Microsoft Begins Expelling Unsupported PCs From Windows 11 Insider Testing

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Microsoft announced yesterday that Windows 11 officially launches preinstalled on new PCs (and as an upgrade for select new Windows 10 PCs) on October 5th. With the launch just over a month away, the company is adjusting its Windows Insider Program testing regimen to align with its goals for having the operating system ready for launch.

Unfortunately, this means Windows Insiders testing Windows 11 with an unsupported PC are now getting the boot from Microsoft. Testers who visit Windows Update in their current build of Windows 11 are now greeted with the following message:

Your PC does not meet the minimum hardware requirements for Windows 11. Your device is not eligible to join the Windows Insider Program on Windows 11. Please install Windows 10 to participate in the Windows Insider Program in the Release Preview Channel.

This message suggests that users can stay on their current test build of Windows 11 but won't be able to advance any further. So instead, Microsoft is kicking them back down to Windows 10, where their hardware is fully supported.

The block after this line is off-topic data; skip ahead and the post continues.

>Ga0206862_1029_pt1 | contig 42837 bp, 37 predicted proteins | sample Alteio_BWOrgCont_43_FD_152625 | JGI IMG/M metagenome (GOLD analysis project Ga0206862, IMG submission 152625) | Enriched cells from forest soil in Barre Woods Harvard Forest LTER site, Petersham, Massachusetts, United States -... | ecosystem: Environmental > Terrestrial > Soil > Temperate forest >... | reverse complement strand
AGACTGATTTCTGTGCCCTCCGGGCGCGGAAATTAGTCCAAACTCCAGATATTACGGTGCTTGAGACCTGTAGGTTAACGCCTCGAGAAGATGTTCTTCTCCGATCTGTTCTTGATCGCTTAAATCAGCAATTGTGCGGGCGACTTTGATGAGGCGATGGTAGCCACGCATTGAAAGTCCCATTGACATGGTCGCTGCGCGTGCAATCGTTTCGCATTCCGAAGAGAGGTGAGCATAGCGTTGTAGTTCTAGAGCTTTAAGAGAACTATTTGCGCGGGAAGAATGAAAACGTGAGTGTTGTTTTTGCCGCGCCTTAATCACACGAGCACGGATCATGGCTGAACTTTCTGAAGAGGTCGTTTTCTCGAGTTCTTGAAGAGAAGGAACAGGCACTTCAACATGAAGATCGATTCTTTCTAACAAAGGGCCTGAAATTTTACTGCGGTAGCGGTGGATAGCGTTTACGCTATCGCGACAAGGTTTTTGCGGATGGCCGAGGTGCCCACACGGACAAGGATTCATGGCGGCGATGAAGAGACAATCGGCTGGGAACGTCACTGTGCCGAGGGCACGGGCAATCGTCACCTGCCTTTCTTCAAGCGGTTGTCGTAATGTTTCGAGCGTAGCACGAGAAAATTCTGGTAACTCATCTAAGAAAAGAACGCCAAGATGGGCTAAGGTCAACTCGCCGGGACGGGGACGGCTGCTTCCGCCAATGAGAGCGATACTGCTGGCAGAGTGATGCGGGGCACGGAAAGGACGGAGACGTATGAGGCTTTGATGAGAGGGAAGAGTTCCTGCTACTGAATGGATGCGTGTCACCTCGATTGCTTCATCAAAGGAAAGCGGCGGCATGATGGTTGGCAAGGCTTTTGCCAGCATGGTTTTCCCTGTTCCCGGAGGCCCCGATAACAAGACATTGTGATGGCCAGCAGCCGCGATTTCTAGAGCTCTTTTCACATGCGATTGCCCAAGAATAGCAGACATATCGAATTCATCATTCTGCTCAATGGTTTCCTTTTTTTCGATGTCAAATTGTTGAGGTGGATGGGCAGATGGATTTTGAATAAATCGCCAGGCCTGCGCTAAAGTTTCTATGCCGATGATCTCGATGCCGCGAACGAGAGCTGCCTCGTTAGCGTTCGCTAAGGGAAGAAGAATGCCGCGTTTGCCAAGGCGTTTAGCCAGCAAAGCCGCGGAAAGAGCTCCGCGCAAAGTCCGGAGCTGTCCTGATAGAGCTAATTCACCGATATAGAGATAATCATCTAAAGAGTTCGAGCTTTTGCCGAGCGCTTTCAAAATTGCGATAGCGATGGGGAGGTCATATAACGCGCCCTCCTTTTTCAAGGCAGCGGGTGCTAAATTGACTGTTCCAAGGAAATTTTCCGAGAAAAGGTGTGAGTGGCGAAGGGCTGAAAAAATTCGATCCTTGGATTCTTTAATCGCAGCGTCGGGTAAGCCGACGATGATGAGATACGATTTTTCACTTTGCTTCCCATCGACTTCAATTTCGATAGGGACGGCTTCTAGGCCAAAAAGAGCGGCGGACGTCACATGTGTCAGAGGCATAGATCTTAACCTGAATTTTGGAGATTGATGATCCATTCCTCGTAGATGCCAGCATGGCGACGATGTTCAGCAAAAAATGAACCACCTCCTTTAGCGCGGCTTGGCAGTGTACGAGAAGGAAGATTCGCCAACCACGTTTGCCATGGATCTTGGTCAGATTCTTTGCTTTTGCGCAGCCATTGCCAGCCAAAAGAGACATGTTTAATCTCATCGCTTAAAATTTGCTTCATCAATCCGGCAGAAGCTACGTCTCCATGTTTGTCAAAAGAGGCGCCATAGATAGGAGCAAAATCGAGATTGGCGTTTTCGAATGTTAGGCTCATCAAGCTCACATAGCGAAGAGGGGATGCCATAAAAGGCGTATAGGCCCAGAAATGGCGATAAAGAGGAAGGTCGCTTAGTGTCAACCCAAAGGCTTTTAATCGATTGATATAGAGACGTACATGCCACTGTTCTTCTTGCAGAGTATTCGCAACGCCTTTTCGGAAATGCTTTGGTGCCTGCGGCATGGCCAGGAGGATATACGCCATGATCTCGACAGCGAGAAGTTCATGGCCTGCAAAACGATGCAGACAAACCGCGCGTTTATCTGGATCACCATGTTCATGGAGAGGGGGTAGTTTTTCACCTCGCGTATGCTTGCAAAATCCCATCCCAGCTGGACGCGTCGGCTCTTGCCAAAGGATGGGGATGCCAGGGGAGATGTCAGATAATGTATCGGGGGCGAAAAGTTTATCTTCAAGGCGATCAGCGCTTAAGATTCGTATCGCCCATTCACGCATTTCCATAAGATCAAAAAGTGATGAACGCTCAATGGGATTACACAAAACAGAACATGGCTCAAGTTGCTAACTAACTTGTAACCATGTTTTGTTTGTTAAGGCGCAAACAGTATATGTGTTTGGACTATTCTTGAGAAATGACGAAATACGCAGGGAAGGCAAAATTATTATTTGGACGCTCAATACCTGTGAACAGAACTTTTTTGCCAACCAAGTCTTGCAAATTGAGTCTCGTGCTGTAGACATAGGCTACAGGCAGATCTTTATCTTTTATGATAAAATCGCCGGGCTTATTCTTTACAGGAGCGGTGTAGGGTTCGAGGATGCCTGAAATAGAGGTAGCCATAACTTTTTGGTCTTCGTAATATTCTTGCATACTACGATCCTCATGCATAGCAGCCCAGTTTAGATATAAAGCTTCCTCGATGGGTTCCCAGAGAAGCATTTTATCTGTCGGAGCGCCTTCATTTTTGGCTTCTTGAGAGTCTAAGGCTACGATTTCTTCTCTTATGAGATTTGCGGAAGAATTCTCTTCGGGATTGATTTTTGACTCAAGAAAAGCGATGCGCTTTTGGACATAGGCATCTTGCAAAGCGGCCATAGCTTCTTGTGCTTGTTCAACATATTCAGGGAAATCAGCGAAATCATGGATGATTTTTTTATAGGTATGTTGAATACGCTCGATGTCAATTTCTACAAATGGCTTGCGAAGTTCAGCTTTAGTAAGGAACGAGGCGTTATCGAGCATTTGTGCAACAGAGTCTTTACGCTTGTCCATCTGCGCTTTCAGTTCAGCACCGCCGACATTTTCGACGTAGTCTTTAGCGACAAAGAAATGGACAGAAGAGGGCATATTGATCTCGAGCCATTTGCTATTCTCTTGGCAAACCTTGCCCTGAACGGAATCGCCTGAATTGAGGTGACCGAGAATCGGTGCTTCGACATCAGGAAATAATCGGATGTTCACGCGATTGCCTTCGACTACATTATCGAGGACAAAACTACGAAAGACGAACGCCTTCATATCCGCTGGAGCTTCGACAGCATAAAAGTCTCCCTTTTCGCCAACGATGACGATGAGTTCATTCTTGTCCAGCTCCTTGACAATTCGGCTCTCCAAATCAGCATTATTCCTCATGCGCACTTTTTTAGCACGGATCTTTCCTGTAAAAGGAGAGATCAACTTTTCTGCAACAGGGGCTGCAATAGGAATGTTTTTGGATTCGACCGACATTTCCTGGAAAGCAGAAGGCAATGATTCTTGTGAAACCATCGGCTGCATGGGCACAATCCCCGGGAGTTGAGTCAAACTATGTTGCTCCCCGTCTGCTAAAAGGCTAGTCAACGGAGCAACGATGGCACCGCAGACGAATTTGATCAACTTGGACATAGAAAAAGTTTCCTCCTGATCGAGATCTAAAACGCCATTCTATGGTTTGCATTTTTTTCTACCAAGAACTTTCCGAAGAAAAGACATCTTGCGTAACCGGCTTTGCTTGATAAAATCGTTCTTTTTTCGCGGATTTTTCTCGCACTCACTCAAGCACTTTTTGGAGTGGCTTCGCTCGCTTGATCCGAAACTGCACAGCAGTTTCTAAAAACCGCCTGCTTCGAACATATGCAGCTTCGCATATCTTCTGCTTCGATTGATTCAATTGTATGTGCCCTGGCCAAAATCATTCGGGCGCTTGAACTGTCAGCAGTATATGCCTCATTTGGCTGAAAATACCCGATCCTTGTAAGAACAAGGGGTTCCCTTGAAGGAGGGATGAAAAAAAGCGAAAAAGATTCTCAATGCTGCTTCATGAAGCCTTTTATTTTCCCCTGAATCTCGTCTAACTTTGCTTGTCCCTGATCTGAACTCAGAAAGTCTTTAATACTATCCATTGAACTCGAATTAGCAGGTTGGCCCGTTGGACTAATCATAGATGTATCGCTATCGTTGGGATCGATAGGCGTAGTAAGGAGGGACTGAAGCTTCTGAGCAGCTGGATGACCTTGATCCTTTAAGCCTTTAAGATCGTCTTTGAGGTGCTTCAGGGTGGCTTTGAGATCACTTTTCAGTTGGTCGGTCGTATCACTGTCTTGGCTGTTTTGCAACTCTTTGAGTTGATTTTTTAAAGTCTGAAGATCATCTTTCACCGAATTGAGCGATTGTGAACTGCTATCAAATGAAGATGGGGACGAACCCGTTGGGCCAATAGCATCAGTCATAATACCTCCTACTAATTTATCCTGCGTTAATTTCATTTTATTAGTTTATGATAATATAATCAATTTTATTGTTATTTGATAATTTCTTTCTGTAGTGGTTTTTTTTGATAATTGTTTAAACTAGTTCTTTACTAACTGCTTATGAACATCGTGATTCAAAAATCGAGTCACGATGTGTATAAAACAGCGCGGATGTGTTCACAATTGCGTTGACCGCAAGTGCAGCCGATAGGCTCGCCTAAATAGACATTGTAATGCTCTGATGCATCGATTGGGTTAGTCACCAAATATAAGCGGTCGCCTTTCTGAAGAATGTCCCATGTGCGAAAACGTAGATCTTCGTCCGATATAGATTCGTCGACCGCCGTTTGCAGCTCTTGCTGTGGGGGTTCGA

The major sticking points that seem to be kicking PCs out of compliance with Windows 11 -- even PCs that we wouldn't even consider to be that old -- are the lack of TPM 2.0 support or running 7th generation Intel Core and AMD Ryzen 1000 or older processors. Testers on both the Dev and Beta channels are receiving the above message, but this move didn't come without warning.

"All Windows Insiders who have already been installing builds from the Dev Channel on their PCs up through June 24, 2021 will be allowed to continue installing Windows 11 Insider Preview builds even if their PC does not meet the minimum hardware requirements," said Microsoft's Amanda Langowski and Brandon LeBlanc back in late June. "Once Windows 11 is generally available, these PCs will be opted out of flighting and will not be able to receive future Windows 11 Insider Preview builds. These PCs must clean install back to Windows 10 with the media (ISOs) that we provide and can then join the Release Preview Channel to preview Windows 10 updates."

So, the party is over, folks, if you aren't in compliance with Microsoft's Windows 11 requirements. However, moving back to Windows 10 isn't so bad. Microsoft will support Windows 10 through 2025, and Windows 11 is not a huge leap forward in functionality. However, if you want to have the latest and greatest software experience, you're going to need to spruce up your rig.